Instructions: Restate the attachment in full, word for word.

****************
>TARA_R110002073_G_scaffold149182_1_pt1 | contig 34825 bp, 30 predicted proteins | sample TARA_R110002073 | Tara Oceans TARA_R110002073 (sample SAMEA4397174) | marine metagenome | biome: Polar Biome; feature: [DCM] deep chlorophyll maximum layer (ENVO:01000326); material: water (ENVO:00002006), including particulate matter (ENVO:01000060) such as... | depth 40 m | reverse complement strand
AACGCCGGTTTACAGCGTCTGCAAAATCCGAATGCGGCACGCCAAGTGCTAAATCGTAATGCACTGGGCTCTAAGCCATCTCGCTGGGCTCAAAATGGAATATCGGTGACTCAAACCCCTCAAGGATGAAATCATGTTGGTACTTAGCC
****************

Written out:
>TARA_R110002073_G_scaffold149182_1_pt1 | contig 34825 bp, 30 predicted proteins | sample TARA_R110002073 | Tara Oceans TARA_R110002073 (sample SAMEA4397174) | marine metagenome | biome: Polar Biome; feature: [DCM] deep chlorophyll maximum layer (ENVO:01000326); material: water (ENVO:00002006), including particulate matter (ENVO:01000060) such as... | depth 40 m | reverse complement strand
AACGCCGGTTTACAGCGTCTGCAAAATCCGAATGCGGCACGCCAAGTGCTAAATCGTAATGCACTGGGCTCTAAGCCATCTCGCTGGGCTCAAAATGGAATATCGGTGACTCAAACCCCTCAAGGATGAAATCATGTTGGTACTTAGCC